This younger generation has embraced so much of revealing themselves in public that they don't often stop to think if they should. I don't doubt they feel pain, I don't doubt they miss Eric. I know because I do, too. But is it helping them or hurting them by posting this grief in public?

One could argue that anything that eases the pain of a loved one passing might be a good thing, but the mental health argument is the flower memorials on the side of roads, the public declarations of emotional grief, the heartfelt social networking notes that appear to be voiced to the deceased, and general airing of heartache to total strangers are not healthy -- they extend the grieving process by constantly bringing the loss up, and not allowing the soul to heal.

Part of losing someone involves acceptance, but never forgetting. I'm not sure the social networking aspect is a bad idea, but I'm not so sure it's great either. If the idea is to communicate with the deceased, can't that be done in your thoughts or voicing the words aloud? It works for me. I hold Eric in my heart and I think about him a lot.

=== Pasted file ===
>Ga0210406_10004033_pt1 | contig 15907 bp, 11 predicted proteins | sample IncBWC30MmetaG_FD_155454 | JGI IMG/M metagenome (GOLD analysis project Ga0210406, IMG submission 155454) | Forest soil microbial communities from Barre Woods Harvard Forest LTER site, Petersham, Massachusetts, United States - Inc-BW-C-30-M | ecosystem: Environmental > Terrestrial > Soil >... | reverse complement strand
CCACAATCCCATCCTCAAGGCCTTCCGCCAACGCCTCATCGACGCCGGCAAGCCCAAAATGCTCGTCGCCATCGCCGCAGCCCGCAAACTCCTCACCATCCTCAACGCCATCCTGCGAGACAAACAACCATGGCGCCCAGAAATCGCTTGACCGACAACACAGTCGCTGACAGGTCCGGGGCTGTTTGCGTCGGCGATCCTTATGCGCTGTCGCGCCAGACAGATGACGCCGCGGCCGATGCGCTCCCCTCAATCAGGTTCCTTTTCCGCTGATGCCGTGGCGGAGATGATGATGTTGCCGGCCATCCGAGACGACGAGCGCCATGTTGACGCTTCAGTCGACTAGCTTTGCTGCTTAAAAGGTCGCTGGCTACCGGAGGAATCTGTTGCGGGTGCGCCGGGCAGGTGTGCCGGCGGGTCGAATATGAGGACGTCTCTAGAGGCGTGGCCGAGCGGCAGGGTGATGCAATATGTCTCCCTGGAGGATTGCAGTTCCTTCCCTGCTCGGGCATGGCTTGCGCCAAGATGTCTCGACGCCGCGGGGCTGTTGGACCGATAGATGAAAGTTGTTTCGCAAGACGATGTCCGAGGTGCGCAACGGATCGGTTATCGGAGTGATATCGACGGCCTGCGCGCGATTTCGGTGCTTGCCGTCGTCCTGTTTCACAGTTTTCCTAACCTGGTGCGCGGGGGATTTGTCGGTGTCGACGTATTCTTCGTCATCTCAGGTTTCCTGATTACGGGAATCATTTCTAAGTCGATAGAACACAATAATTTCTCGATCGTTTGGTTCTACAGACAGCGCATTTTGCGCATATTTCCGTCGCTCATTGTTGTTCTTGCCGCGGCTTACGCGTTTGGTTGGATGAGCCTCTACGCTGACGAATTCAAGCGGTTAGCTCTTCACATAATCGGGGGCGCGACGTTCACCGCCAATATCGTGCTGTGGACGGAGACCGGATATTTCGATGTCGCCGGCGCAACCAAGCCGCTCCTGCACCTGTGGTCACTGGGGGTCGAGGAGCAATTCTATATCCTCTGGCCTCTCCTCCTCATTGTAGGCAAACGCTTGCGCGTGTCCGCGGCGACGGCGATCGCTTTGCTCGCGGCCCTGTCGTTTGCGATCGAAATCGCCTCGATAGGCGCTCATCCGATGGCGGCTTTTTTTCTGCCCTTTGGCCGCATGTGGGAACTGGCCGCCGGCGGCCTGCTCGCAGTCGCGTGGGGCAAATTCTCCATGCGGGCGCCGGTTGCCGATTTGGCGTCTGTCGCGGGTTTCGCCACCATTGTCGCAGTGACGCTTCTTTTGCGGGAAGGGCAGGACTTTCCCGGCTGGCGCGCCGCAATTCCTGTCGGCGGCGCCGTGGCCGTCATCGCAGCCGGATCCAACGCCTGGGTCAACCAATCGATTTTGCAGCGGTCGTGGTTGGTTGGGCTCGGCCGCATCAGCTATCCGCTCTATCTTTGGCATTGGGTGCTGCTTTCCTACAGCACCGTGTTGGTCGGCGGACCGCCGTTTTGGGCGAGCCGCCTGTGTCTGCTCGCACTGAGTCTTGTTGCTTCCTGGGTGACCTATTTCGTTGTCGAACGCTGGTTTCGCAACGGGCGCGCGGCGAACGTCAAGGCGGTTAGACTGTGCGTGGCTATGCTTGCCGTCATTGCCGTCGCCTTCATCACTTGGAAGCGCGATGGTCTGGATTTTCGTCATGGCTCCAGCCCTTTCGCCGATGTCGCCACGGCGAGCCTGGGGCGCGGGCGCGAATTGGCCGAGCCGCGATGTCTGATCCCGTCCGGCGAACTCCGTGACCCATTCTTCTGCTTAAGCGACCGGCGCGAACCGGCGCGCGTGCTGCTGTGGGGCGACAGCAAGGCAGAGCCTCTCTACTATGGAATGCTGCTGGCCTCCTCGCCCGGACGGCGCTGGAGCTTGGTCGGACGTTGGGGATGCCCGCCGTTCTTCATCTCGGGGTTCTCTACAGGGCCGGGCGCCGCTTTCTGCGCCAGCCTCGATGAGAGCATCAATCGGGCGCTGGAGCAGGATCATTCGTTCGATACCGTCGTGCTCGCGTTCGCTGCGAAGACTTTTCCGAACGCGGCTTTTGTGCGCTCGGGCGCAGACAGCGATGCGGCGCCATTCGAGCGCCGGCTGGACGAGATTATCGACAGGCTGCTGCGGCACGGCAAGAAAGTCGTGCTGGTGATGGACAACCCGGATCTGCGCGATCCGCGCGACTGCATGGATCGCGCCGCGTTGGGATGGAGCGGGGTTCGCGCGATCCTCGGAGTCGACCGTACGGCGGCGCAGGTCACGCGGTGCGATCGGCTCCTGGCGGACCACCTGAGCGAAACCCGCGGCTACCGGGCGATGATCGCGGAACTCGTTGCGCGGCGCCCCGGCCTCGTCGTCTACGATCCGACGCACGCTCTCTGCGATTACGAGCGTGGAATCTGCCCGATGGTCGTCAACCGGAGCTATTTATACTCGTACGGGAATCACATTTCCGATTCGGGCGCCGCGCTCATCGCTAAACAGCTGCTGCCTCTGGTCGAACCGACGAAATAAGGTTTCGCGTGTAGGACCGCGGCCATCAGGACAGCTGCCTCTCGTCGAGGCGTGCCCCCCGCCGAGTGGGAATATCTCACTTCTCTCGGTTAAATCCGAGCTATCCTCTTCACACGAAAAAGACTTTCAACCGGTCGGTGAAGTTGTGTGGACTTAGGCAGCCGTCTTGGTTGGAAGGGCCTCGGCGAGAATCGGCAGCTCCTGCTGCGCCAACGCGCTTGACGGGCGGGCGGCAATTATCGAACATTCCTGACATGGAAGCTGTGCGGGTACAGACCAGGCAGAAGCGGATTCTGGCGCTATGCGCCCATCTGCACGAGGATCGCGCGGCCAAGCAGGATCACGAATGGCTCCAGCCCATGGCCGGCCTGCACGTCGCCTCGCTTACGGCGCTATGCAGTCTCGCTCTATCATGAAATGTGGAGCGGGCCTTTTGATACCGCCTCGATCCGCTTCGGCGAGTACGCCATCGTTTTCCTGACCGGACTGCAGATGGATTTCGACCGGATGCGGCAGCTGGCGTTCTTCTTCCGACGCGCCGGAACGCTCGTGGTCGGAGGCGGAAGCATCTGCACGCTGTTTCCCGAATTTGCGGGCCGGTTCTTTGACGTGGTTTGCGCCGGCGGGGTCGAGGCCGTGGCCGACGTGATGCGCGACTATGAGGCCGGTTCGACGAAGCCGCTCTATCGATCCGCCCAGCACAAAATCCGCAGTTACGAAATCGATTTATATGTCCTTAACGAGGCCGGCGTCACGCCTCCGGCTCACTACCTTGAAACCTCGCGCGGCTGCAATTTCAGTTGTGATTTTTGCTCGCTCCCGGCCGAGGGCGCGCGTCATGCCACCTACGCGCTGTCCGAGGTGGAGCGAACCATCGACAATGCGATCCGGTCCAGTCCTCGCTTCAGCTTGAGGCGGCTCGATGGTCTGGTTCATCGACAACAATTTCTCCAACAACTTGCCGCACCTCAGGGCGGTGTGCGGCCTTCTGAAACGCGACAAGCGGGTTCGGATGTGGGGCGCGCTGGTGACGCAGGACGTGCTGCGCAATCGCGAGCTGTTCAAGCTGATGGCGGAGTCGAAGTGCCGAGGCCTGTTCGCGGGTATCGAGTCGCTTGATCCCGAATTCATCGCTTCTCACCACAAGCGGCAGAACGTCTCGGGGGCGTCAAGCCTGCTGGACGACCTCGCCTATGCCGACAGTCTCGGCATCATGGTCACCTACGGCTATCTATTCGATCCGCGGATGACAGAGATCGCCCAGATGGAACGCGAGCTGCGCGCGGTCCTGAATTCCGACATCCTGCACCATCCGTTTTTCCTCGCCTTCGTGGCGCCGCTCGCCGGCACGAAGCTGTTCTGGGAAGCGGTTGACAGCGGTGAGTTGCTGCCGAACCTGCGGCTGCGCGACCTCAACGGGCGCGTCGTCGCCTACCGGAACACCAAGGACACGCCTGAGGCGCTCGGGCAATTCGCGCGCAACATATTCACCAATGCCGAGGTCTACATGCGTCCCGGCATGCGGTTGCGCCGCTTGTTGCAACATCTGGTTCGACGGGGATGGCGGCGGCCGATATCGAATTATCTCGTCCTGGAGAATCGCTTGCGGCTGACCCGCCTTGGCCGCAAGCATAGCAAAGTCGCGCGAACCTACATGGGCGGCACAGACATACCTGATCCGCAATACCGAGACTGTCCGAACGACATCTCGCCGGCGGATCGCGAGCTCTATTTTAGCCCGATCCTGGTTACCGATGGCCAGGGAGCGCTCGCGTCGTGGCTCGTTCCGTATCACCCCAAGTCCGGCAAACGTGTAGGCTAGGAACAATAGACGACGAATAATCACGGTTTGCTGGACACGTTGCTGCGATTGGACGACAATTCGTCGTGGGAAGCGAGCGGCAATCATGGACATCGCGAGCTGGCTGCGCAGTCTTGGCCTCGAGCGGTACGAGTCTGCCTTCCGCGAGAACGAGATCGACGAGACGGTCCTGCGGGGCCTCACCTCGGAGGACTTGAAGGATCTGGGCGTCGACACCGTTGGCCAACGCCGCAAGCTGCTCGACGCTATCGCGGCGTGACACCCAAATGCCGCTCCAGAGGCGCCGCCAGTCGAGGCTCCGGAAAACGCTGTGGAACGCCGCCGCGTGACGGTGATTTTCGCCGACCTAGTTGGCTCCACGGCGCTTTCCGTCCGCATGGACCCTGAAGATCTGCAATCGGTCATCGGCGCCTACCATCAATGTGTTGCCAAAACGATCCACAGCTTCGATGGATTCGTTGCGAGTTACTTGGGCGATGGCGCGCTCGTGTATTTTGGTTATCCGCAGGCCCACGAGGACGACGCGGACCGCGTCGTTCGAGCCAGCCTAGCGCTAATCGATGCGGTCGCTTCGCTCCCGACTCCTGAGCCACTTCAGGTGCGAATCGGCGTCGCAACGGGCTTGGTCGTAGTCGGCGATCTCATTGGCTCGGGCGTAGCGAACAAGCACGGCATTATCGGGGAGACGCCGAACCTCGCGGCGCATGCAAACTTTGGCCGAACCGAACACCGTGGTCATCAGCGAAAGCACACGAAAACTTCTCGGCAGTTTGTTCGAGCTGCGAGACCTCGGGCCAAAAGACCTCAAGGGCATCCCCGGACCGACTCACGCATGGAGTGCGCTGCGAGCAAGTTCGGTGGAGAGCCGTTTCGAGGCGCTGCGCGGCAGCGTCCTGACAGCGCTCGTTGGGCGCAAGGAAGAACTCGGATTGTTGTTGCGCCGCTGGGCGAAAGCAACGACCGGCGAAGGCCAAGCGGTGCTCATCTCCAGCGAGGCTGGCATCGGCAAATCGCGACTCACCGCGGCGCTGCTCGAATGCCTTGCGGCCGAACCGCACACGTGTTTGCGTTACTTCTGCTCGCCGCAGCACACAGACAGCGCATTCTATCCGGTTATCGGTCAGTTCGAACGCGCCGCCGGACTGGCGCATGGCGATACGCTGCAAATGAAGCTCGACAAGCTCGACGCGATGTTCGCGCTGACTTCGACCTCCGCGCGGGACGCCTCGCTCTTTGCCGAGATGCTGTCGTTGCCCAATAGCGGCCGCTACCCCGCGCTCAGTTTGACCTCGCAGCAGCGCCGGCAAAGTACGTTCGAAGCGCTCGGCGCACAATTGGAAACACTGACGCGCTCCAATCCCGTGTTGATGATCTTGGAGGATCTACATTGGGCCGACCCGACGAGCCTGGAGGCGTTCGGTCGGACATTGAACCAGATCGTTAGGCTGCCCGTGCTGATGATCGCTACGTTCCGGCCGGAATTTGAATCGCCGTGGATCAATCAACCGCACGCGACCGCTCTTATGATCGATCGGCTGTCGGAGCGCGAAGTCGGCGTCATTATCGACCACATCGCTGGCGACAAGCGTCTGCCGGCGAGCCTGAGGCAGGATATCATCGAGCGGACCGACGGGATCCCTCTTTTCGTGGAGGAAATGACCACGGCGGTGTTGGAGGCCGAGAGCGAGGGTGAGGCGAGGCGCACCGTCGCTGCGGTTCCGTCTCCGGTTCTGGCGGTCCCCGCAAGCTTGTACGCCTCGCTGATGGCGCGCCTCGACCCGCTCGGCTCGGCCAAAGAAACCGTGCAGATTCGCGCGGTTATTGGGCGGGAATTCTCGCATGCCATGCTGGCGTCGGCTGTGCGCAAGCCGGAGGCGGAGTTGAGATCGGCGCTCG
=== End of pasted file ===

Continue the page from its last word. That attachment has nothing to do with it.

Why spread heartache on the deceased's facebook wall for others to see? Is it to get "credit" for your grief? Attention of some sort? If you want to reach out because you need help, reach out to a friend or go to a professional.

Maybe it's my own grief rearing it's ugly head, but I just don't understand the public notices. Private thoughts and feelings should be private. If one feels the need to pour out such pain for the world to see then I think it is a cry for help and should not be ignored by their loved ones.

There is only one thing I truly regret with Eric's passing. I regret I did not stand up and speak at his service. I regret that the last words his family, friends, and unit from Iraq had to hear were from a man who sprinkled so much "me" and "I" in his eulogy it became an insult to those of us listening. The man didn't know Eric. Had never met him. And I regret not speaking up. I was afraid.